Cut the Pious Crap and Technical Jargon: Here’s How I Define Sin (Miniblog #224)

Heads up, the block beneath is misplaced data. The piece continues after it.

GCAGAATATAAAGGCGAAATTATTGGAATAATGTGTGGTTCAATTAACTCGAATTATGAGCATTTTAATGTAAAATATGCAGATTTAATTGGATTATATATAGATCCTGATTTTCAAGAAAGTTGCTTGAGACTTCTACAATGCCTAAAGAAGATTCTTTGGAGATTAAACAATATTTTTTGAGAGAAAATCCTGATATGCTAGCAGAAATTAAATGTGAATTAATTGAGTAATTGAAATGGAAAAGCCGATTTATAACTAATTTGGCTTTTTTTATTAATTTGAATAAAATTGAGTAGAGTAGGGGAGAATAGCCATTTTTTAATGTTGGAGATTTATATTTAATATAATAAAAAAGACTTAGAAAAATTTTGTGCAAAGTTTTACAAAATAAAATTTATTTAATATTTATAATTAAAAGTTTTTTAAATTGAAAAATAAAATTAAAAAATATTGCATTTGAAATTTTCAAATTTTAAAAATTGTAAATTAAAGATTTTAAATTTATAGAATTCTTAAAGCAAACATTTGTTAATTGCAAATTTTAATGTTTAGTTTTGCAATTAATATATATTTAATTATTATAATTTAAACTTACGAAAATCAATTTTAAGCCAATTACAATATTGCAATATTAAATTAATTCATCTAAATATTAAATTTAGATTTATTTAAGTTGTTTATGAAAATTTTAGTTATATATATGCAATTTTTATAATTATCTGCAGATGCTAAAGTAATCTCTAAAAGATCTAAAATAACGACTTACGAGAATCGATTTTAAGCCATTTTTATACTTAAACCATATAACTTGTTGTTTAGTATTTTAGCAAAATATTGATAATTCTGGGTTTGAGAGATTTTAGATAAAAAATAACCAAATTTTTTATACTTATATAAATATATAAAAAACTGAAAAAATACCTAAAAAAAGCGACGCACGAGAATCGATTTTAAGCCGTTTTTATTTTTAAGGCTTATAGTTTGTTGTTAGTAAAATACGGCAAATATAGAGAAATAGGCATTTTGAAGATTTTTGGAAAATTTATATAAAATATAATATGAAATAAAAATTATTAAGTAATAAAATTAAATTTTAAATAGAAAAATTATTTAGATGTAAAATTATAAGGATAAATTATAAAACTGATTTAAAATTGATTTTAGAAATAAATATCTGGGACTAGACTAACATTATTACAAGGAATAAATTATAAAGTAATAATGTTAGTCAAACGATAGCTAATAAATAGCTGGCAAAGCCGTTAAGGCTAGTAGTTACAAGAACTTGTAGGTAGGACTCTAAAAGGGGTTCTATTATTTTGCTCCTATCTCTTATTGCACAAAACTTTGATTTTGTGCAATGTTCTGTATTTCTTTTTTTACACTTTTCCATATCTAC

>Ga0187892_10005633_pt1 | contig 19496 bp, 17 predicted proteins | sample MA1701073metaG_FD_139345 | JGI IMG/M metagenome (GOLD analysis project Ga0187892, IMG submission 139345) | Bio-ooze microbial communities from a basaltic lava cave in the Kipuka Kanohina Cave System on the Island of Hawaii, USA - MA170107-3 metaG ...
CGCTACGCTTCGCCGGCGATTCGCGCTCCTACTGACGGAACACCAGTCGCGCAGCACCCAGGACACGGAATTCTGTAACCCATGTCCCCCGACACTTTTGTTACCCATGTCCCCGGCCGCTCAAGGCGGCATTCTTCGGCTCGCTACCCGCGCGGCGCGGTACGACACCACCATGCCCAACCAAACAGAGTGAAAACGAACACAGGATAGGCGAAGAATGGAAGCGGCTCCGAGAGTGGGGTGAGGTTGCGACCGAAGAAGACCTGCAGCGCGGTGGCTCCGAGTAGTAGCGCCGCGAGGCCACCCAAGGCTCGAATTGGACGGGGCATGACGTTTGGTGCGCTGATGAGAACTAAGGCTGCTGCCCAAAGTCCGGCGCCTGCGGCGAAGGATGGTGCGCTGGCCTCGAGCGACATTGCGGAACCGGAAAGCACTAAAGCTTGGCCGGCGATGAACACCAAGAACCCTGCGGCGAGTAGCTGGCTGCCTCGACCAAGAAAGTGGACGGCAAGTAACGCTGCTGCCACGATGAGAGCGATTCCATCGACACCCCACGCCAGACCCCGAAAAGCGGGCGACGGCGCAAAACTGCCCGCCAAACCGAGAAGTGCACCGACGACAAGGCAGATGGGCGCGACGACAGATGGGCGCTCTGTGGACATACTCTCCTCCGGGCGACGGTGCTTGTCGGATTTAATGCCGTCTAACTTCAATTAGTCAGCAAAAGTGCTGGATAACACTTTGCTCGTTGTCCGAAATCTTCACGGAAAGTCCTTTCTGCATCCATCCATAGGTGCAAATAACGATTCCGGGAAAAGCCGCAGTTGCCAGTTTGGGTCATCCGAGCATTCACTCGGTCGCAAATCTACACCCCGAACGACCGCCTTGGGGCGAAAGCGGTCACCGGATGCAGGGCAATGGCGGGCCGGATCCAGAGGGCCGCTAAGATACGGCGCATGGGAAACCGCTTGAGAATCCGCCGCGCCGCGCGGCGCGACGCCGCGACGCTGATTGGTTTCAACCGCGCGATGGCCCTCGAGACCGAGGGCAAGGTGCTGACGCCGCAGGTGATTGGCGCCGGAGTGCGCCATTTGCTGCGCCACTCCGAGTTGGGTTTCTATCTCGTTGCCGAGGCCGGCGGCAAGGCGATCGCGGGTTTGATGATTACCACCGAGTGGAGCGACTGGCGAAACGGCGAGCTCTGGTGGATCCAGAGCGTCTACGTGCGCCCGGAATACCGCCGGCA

Sin. It’s literally the oldest trick in the book. If I can cut the pious crap and be honest with you, my knee-jerk response when I hear the word is not unlike that of my atheist friends. I roll my eyes and prepare myself for a) Dana Carvey’s Church Lady character, b) Ray Comfort’s confrontational evangelism spiel,1.Or is humble enough to admit that they’re doing their best but the issues surpass their present expertise. or c) a jargon-laden academic treatise about our legal standing before God by an unquestionably well-intentioned albeit painfully naive fellow who’s blissfully unaware regarding his dearth of knowledge about both Ancient Near Eastern or ancient Roman legal practices.2.I don’t agree with John Piper on much anymore, but I still love his observation, “Scientists who spend their lives searching to find a cure for cancer spend the majority of their time studying cancer. Only when we understand the depth of the problem can we truly grasp and appreciate its solution.” I don’t know any scientists studying cancer to confirm or deny that claim. Nevertheless, the larger point rings true to my ears. Every once in a while, however, I get surprised. I’ll run into someone who a) communicates about church things with self-criticism and grace toward others, b) presents the Gospel not with vitriol but rather genuine compassion, and/or c) actually knows what they’re talking about in terms of biblical exegesis pertaining the field of hamartiology.1 Thoughtful people like that actually make me want to think about sin, which is good because it’s an infinitely important theme within Scripture.2 So, anyway, how do I define sin? While I’m no student of ancient Hebrew, I’m told it literally means “missing the mark.” In the West sin tends to be defined in terms of lawlessness.33.For example, Aquinas, who was himself quoting Augustine, said a sin is “a word, deed, or desire, contrary to the eternal law.” It’s rebellion against God’s will. The primary consequence they emphasize is our broken legal standing before God. In the East sin tends to be seen in terms of separation.4 It’s far more about our impaired relationships, both among people and between us and God.4.It’s “falling short of the glorious purpose for which God created mankind.” While not devoid of Western influences, my perspective on this one is far more Eastern in perspective. Nevertheless, my definition comes from Presbyterian pastor Tim Keller, who may have taken it from someone else. Keller defines sin as “that which is detrimental to human flourishing.” I heartily agree.55.It seems to me this definition accurately upholds the beautiful simplicity of the literal definition, focuses upon the East’s relational view, and leaves more than enough room for important elements from the West’s historically overdeveloped and undercontextualized legal understanding.